Dublin Castle offers amazing fortified grounds, a remaining turret and palatial State Apartments – all part of the tour within the Castle proper. The Castle interior gleans a glimpse of the how the wealthy viceroy lived over 700 years of power and how the commoners longed to peak into the castle’s luxury draperies, chandeliers dripping with diamonds and rich decor.
Trinity College is another must visit – this campus is amazingly old and intimidating. Also on display at Trinity College is the Book of Kells – an 8th century illuminated gospel and the Long Hall of Books – the largest library collection of classic bound historic books and busts in Ireland included in your admission to the Trinity Tour of the Book of Kells.
Some Dublin museums are free, such as The National Gallery of Ireland and the National Museum of Ireland, plus the Hugh Lane Municipal Gallery which feature works by Irish artist Jack Yeats, Picasso, Van Gogh, the Impressionist Monet, Manet and Rembrandt, and more.
Walking the streets of Dublin tells its own tale – impressive Norman, Anglo Irish, and Georgian style buildings of granite and marble sit amid grand neo-Gothic cathedrals. The renaissance brought Victorian and Italianate style to the capital city. The River Liffey divides the city of Dublin, and provides beautiful views, the Ha Penny Bridge is a must – particularly pretty light up at night.
Shop Grafton Street where performers take to the pedestrian zone on weekends to entertain, walk the banks of the Liffey River as well.
The best Dublin nightlife with authentic Irish music scene is Baggott Street for Irish sessions and craic in pubs. Enjoy true Irish music and sing-alongs over a pint of Guinness or Smithwicks (a beer older than the classic dark brown national stout). O’Donoghues and Searsons are particularly popular with live Irish music most nights. You can also partake in a narrated Literary Pub Crawl or Musical Pub Crawl for a fee – but we found our own great pubs. less contrived, just following our noses and the jovial noises.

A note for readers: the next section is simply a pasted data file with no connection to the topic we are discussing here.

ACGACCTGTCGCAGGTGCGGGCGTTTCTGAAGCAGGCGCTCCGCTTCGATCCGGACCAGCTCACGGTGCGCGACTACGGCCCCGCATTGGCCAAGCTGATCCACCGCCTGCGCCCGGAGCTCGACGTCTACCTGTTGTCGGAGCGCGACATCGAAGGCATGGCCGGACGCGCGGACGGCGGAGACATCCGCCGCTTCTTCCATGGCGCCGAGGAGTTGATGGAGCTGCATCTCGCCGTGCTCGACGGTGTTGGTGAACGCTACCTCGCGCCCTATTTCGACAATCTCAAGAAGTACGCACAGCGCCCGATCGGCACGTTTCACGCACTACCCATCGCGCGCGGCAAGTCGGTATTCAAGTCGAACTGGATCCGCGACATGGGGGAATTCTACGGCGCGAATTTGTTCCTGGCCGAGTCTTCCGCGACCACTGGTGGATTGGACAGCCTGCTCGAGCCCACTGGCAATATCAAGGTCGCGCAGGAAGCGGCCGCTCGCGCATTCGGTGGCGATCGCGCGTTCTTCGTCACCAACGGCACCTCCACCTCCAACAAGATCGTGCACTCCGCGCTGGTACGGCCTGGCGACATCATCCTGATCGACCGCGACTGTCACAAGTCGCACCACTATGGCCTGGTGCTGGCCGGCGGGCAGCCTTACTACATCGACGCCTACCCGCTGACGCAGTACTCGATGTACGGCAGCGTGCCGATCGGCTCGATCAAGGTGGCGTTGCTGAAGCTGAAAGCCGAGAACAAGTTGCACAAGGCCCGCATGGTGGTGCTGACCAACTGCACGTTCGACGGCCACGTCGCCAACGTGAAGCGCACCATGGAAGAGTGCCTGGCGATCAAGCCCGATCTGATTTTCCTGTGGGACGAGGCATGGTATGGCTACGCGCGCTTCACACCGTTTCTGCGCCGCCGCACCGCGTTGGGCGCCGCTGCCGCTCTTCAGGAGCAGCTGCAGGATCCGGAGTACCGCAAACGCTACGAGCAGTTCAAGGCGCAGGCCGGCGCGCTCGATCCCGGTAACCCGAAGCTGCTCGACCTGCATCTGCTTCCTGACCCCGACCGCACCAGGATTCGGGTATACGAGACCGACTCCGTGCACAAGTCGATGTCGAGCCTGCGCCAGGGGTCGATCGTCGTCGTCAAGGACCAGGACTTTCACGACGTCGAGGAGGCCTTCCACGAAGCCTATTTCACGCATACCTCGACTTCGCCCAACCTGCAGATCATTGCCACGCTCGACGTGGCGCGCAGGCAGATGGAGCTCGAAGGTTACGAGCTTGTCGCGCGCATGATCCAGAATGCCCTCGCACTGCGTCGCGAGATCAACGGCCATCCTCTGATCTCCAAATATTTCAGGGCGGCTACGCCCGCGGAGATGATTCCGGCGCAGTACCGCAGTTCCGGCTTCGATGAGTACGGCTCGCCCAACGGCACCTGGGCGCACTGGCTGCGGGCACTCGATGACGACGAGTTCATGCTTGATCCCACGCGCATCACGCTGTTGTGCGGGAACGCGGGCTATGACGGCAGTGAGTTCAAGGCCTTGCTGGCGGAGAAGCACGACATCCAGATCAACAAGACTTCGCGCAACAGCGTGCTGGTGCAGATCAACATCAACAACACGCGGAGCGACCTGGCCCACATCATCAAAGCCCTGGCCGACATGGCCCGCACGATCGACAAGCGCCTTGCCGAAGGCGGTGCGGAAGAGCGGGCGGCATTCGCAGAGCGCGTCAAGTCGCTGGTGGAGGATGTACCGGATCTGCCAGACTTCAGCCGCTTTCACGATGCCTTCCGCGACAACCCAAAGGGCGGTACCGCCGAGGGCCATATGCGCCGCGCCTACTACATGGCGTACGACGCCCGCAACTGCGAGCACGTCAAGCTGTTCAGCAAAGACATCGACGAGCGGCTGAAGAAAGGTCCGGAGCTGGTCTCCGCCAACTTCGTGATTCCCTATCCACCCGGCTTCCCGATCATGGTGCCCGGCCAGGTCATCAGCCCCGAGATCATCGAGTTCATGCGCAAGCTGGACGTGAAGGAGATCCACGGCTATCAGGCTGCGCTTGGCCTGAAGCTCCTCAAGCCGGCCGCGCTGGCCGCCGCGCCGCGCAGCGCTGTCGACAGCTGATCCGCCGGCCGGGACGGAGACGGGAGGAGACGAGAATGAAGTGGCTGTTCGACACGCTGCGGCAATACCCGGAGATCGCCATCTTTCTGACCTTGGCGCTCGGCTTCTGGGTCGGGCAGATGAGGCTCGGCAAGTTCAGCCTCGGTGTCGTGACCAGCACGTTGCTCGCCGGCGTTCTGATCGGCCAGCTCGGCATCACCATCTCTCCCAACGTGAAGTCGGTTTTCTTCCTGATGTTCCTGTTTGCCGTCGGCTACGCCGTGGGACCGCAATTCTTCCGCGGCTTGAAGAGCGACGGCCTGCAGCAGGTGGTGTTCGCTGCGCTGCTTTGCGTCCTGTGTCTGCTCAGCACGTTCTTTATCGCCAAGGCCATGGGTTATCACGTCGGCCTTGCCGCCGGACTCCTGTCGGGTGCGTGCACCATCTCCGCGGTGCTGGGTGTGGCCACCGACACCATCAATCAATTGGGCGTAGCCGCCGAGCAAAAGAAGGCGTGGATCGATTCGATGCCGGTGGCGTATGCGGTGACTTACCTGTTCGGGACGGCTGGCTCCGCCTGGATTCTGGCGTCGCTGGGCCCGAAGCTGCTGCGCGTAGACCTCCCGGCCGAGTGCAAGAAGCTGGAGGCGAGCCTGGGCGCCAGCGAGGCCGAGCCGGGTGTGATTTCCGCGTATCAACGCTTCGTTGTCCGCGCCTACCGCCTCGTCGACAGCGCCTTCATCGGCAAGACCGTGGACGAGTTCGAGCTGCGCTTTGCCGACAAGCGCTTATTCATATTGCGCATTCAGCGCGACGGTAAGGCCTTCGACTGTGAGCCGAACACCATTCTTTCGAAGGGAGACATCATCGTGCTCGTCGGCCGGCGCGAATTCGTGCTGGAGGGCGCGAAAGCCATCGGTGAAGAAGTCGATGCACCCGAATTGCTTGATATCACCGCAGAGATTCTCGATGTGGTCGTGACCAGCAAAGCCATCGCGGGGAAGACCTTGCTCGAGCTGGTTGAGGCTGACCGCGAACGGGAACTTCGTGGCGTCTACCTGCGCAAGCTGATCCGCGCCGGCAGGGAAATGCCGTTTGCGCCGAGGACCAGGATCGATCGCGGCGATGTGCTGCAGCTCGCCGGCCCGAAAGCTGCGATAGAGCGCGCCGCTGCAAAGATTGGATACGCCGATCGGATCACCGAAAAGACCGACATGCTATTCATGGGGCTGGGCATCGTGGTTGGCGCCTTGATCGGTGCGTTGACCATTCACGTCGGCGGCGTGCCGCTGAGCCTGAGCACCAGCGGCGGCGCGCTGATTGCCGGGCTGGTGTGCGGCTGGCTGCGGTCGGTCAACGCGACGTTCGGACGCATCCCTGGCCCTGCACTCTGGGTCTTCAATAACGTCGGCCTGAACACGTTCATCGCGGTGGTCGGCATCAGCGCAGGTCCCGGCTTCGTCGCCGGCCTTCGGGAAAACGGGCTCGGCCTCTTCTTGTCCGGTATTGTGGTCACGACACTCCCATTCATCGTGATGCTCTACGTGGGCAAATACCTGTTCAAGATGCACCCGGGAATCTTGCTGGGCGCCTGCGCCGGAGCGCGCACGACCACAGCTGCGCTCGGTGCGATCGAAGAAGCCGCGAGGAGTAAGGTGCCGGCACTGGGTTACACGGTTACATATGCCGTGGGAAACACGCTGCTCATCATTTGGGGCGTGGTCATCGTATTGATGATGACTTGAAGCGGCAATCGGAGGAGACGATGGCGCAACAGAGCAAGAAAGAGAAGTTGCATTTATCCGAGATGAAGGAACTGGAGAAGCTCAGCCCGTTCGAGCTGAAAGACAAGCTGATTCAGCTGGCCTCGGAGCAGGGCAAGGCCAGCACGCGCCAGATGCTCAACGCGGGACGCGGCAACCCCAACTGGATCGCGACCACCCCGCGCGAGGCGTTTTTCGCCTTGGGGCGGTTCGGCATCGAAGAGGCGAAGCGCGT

Temple Bar is like an Irish keg party type pub crawl every night with wall to wall Guinness quaffing guys and gals and loud music.
The Guinness Storehouse tour provides a narrated tour of the famous Irish stout beer, the trademark Guinness marketing genius and insight to the simple but successful ingredient of Sir Arthur Guinness brilliant beer. After the tour, you are good for a “free” beer (ok – the tour is pricy at $18 euro) which is served on the top floor Gravity Bar with floor to ceiling windows and splendid views of the entire city, church steeples and all, and the mountains of Wicklow and Sugar Loaf in the distance. The Jameson Distillery also offers Irish whiskey factory tours and narrative about the Jameson’s Whiskey.
The best places to dine in Dublin, The Brazen Head Pub – the oldest in all of Dublin located near the Guinness Factory, The Bank on Excheque Street in town which offers a lavish Italianate decor in an old 1892 bank, and the Merry Ploughboy Hall outside of town (go for the live show). Dublin’s food is quite traditional fare – menus look much the same featuring: bangers and mash, fish and chips, Guinness Stew, Irish Stew, cottage pie, chowder, salmon and brown bread.